Everything changed when Prince Leopold fell in love with and married a lady who could stand neither Bach, nor any music at all. The composer realised that there was nothing more for him to do in Köthen, so he left for Leipzig. Everything he needed for creativity was there; a richly decorated church, an organ and a choir. It was here that he composed more than two-hundred cantatas and such great works as the St Matthew Passion and Mass in B minor. But there wasn’t enough money. Bach’s old friend Georg Philipp Telemann formed a secular ensemble of students in Leipzig. Then he left town, and Bach took over this experiment. He and the students began to give concerts at the Zimmermann’s coffee house. At that time coffee was considered a disreputable drink and Bach wrote his first operetta to popularise it; the bitingly witty Coffee Cantata which is simply the greatest advert of all time. He began to earn money from his concerts in the coffee house by playing the music he had previously written in Köthen .
Ludwig van Beethoven earned himself fame and a large fortune when he composed Wellington's Victory, a symphony that was quite mediocre from an artistic perspective. For him it was a business project. From a poetic point of view, his most magnificent business project was the Moonlight Sonata, music which arrose as an alternative to suicide. The work was composed at the moment when the composer lost his greatest love; the countess Giulietta Guicciardi. The lady preferred another man to him, which pushed the composer to contemplate ending it all. And despite the fact that he went on to live a long life and wrote many other great works, the sonata remains popular today. Does this not demonstrate Beethoven’s head for business? On my YouTube-channel I tell many similar stories.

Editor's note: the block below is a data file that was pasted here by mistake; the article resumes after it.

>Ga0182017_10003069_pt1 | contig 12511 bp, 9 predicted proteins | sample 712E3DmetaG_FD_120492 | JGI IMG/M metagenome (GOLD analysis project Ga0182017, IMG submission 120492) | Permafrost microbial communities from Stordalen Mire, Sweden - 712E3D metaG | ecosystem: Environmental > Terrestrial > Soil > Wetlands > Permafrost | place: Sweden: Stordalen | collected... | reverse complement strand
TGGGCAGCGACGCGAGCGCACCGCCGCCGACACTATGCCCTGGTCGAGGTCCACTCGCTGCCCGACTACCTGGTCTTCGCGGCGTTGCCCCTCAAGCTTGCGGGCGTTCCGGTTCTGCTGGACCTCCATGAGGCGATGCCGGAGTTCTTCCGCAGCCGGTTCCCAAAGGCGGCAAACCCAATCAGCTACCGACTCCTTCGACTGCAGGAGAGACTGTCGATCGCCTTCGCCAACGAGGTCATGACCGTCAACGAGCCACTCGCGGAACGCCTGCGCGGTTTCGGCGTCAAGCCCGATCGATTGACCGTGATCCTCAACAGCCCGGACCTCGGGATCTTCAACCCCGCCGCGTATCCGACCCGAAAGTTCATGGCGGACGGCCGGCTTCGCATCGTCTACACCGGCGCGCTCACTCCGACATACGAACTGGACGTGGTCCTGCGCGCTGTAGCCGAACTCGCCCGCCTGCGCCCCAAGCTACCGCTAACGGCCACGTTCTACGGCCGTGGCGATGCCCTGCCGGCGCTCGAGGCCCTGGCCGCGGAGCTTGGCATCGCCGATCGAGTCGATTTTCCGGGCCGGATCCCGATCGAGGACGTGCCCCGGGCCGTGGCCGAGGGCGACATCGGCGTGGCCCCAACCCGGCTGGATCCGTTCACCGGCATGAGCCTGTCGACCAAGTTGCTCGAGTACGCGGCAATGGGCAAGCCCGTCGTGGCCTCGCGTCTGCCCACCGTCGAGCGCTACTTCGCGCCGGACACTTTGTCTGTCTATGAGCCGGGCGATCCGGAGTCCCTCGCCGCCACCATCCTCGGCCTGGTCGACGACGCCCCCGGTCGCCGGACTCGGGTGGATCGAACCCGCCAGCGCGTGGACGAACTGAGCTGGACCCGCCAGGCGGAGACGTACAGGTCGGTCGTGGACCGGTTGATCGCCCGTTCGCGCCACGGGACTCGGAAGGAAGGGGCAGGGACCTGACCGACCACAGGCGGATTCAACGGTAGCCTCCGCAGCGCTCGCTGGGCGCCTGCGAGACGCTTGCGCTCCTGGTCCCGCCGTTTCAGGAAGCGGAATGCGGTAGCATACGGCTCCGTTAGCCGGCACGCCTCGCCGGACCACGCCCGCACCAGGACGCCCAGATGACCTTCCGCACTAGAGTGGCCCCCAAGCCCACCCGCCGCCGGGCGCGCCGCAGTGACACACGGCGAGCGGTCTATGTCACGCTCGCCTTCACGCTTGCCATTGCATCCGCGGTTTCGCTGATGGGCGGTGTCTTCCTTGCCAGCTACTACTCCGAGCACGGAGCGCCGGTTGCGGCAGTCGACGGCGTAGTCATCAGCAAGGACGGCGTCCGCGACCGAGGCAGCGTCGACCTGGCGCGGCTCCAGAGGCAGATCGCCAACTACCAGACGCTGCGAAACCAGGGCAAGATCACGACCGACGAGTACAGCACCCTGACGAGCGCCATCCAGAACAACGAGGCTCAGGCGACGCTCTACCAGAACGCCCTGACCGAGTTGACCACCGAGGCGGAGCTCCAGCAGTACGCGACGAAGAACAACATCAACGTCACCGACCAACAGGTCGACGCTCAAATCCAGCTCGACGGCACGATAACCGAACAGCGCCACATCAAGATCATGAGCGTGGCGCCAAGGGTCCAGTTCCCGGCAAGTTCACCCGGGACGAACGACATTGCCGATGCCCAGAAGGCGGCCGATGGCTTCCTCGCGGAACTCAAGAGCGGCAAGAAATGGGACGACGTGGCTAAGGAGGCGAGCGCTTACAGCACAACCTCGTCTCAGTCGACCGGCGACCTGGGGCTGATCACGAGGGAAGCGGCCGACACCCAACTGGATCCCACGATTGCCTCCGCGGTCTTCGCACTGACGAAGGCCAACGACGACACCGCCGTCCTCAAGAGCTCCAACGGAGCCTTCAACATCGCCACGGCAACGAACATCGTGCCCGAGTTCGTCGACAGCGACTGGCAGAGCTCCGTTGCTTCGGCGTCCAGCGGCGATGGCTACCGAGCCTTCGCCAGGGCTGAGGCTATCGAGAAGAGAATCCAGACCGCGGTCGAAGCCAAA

What pieces of music can boost creativity and aid concentration? What music would you recommend listening to before an important interview or business negotiation?
First of all, I would recommend business people, those who are frightened of covid and anyone who wants to organise their thoughts to listen to the Twelve Grand Concertos of Arcangelo Corelli and also those of George Frideric Handel. I recommend listening to the symphonies of Joseph Haydn to create a feeling of total harmony. His music is constructed like a work of architecture. They are logical, and this logic helps people to talk. Besides that, music is rhetoric, and if you have music and rhetoric at your command then you think and speak differently. I’ll give you an example; during one of my conferences for business people, one of them said that he had written many letters to a German entrepreneur about a joint project, but had received no answer. I dictated the text of a new letter to him ; ‘Dear Herr X, if you still intend to do business with me, then I request you to schedule a date for my visit l which coincides with the performance of Mozart’s ‘Magic Flute’ at the opera house’. And my goodness, he received an answer the next day! The German businessman realised that he wasn’t dealing with a typical Russian hustler. I’ve also had to take one of my compatriots to one side and explain to them about the great masonic opera. That was in the 1990s. At that time foreigners thought twice about going into business with Russians.